Equitable Access = Entrepreneurial Success

 

Each week women entrepreneurs from across Winston-Salem come together as a coworking community at vibrant “pop-up” locations provided by local businesses and organizations that volunteer to repurpose their underutilized space. Those who participate in Womenpreneur Wednesdays, sponsored by HUSTLE Winston-Salem, can seek advice from on-site mentors and access various resources designed to help them achieve success.

It’s all about equitable access.

“We know that running a business can be expensive and that women already struggle with the gender-wage gap,” Magalie Yacinthe, the interim director of HUSTLE, told ArtsFwd. “We want to level the playing field by providing a free and supportive environment where women entrepreneurs can advance their pursuits, learn and build community together.”

HUSTLE Winston-Salem has been creating solutions to level the playing field ever since its founding members took part in the Community Innovation Lab, convened in 2015 by the Thomas S. Kenan Institute for the Arts at UNCSA, the Winston-Salem Foundation and the Arts Council of Winston-Salem/Forsyth County. The Lab, facilitated by EmcArts, brought together a diverse group of people to dissect one of the city’s most deep-seated problems: a system of haves and have-nots that persists along the lines of race and class. Through a new approach informed by artists and artistic practices, members formed small groups to focus on possible solutions.

Originally called Inclusive Entrepreneurship, HUSTLE is a prime example of an idea that took root during the Lab and quickly gained momentum. The group used prototype funding from the Lab to create a brand and launch an integrated marketing campaign focused on growing the local economy through support for underrepresented entrepreneurs.

“At that time there was a lot of change happening in Winston-Salem — change for the good — but a lot of people who are entrepreneurs of color and women felt like they weren’t included in that change,” Yacinthe said.

“HUSTLE came at a time when we were saying, ‘Hey, you matter — you black person, you brown person, you woman.’ We said, ‘Hey, there is an entire community on the other side of Highway 52.’ ”

The group’s ideas resonated because its members had walked the same path as the marginalized entrepreneurs they sought to empower.

“We were all people of color and we were all entrepreneurs, so we related to the group of people that we wanted to touch. We were building HUSTLE from our experience for entrepreneurs of color in our community,” Yacinthe explained. “The majority of our team were women. We were out there hustling every day. We were able to say — these are the pain points, now let’s get out in the community and see what we can do about it. It made it real.”

Today HUSTLE Winston-Salem, which has since become a nonprofit organization, is a driving force for connecting entrepreneurs who are women and people of color to the services, resources and networks they need to successfully develop their businesses.

Here are some of the other ways HUSTLE is fulfilling its mission:

  • Marketing Outside the Box: At these weekly lunchtime sessions on Wednesdays entrepreneurs are invited to explore innovative ideas for marketing their businesses. These cutting-edge strategies focus on attracting, retaining and increasing revenue from customers and can be easily put into action.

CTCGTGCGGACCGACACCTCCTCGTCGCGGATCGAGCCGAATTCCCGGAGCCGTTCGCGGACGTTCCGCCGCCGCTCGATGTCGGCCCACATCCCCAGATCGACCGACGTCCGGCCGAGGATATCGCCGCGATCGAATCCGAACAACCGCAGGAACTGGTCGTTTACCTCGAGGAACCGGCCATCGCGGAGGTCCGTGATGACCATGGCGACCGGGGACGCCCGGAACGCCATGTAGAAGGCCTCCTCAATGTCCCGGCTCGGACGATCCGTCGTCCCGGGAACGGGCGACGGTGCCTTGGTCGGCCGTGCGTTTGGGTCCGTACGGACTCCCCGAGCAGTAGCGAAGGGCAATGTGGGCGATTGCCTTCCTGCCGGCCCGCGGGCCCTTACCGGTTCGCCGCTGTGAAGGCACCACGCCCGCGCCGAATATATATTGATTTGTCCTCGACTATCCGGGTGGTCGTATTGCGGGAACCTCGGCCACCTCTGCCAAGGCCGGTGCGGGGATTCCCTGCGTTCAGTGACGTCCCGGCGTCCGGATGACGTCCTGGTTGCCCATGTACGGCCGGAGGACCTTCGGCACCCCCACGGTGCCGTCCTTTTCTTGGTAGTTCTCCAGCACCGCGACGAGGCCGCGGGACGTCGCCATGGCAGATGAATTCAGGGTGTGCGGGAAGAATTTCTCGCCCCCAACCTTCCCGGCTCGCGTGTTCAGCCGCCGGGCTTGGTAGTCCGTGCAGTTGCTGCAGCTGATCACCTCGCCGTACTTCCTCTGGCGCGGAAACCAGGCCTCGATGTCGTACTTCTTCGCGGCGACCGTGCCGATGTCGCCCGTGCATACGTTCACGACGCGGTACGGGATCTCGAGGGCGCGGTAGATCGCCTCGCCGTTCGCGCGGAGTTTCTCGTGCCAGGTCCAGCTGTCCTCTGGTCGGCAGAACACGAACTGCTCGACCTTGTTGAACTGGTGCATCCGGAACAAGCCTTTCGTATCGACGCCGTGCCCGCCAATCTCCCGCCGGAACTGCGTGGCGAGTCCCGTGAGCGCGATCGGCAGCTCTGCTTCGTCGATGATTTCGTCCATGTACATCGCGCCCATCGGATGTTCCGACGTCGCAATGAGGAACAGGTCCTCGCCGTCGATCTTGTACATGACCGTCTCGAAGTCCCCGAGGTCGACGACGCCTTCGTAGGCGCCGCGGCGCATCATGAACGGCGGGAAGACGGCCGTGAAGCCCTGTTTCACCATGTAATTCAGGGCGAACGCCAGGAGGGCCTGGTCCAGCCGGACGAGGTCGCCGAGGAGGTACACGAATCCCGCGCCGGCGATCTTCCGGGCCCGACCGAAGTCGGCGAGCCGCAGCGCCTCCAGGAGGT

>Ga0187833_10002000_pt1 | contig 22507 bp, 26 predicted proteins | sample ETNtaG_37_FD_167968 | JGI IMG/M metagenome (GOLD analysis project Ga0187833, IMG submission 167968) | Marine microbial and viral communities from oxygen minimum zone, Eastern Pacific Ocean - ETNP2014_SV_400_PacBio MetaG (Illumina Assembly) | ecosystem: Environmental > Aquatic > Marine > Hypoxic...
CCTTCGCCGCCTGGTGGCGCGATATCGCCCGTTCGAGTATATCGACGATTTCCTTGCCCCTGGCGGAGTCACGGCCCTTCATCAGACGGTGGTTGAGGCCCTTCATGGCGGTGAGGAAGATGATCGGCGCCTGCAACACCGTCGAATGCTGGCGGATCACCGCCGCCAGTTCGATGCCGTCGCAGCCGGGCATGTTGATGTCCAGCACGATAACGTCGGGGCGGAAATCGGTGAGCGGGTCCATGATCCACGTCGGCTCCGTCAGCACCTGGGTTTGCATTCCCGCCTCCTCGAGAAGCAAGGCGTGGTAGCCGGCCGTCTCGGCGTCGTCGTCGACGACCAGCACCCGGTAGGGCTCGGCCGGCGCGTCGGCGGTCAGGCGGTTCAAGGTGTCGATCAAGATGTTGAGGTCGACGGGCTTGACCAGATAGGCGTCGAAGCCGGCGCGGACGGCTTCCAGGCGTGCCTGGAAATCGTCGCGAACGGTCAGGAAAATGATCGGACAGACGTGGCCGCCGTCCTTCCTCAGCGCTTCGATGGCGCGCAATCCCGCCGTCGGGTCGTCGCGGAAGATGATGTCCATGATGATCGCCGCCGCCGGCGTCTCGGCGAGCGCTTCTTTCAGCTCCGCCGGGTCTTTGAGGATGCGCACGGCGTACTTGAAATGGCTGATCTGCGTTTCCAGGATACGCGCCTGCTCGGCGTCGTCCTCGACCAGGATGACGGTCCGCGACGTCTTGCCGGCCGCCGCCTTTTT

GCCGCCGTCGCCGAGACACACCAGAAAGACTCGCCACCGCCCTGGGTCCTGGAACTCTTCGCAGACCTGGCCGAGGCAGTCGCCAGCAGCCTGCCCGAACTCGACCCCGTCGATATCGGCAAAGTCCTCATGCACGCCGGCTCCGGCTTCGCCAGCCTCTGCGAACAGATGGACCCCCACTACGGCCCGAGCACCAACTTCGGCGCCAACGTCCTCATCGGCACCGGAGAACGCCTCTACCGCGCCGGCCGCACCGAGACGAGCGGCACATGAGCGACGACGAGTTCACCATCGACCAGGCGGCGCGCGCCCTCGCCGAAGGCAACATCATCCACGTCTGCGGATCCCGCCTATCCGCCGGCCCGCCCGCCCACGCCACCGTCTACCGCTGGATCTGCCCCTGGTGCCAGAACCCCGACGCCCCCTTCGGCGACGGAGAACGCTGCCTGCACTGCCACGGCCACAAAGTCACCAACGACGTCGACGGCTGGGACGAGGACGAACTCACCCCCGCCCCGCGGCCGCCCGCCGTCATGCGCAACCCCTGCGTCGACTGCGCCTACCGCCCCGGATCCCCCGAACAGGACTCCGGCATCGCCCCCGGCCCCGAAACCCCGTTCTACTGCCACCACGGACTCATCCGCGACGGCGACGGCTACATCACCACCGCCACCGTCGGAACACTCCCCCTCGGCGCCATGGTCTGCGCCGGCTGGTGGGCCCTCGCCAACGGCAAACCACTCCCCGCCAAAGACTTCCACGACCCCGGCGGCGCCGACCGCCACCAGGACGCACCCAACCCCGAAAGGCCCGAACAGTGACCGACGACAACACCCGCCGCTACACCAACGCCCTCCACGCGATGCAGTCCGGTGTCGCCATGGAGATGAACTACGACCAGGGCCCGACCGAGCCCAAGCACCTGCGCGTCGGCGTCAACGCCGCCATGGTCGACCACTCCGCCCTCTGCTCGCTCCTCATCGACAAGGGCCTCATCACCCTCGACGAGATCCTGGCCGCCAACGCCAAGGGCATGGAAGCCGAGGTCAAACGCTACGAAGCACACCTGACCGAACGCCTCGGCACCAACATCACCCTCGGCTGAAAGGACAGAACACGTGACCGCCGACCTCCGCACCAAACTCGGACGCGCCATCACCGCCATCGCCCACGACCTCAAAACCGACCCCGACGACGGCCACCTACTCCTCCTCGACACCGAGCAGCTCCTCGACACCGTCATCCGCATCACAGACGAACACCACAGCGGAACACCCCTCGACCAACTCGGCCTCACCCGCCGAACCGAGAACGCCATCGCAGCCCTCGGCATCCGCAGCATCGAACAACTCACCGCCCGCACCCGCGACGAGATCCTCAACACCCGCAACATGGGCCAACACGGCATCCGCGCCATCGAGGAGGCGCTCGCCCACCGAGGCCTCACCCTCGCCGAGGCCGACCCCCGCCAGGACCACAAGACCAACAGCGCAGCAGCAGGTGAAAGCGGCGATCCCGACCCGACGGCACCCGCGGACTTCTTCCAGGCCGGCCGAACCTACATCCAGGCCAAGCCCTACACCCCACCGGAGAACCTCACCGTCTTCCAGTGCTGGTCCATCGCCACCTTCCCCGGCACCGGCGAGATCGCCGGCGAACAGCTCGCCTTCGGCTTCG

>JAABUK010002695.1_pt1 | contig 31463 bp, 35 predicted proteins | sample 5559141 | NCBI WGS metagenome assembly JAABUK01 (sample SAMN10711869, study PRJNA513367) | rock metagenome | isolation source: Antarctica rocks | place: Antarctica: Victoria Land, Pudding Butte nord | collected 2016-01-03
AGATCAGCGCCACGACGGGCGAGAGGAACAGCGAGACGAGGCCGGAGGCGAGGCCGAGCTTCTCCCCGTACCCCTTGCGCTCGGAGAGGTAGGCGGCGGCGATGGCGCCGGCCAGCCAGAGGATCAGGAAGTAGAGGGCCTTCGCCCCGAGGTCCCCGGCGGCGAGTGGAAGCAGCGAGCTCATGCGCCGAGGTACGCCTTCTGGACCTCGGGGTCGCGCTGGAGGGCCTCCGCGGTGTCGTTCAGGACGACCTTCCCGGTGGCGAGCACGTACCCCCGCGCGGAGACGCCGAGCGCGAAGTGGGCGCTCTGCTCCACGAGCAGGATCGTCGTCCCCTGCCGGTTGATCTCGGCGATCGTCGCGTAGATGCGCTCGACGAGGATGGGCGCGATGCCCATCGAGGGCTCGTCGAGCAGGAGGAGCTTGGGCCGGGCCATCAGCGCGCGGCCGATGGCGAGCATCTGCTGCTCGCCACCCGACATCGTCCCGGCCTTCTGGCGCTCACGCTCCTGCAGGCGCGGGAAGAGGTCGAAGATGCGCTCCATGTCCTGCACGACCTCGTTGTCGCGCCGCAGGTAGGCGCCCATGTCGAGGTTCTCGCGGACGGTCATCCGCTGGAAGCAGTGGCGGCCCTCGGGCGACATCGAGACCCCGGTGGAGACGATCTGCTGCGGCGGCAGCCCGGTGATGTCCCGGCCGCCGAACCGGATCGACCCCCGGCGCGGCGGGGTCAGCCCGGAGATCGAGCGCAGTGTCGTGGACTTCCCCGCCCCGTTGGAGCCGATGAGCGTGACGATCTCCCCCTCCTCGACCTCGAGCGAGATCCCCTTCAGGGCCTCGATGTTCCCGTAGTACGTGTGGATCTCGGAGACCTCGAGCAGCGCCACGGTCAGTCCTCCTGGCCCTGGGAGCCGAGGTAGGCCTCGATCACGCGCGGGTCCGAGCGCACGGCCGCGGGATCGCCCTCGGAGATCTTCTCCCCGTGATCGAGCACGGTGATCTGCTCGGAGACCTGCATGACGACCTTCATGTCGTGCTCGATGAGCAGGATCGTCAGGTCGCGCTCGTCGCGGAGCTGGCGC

• HUSTLE Night: These monthly gatherings on the third Monday of each month at the Small Business Center at Forsyth Technical Community College offer an interactive workshop on a relevant business topic, as well as networking and community-building.

 

A recent report commissioned by HUSTLE and prepared by Easton Reid Group makes a compelling case for the creation of a small business incubator devoted solely to supporting entrepreneurs of color. Such an incubator, developed in conjunction with the city’s Office of Business Inclusion, could go a long way toward providing equitable resources and services to this underrepresented segment of our business community. And that, in turn, would grow the local economy.

Leaders of HUSTLE hope the report will deepen understanding of the inequalities faced by many entrepreneurs of color.

“Just having a richer understanding of the inequalities gives us a starting point for imagining what the solutions can be,” HUSTLE board member Matt Williams told ArtsFwd.

“People can step up to the plate in ways that they didn’t realize for entrepreneurs of color. They may be more likely to be a connector or create access in a new and different way. If you are an investor and you support a particular industry, you may start thinking, how can I build bridges and extend opportunities into other parts of the community?”

During Black History Month in February, HUSTLE hosted an Entrepreneurial Think Tank at Venture Cafe to discuss black entrepreneurship in Winston-Salem. The group plans to organize a similar roundtable discussion during National Hispanic Heritage Month later this year.

“We are advocating for the support that we needed to see our own ventures take off,” said Williams, who was a Wake Forest University graduate student when he got involved with the Community Innovation Lab. He recently moved to New York City to work in leadership training but remains quite active with HUSTLE.

“The folks who are closest to the issue often have the solution.”

 

Learn more about HUSTLE Winston-Salem here.

About
AvatarArtsFwd is an online community of arts and culture leaders committed to doing things differently in their organizations in order to stay relevant and vital in a changing world.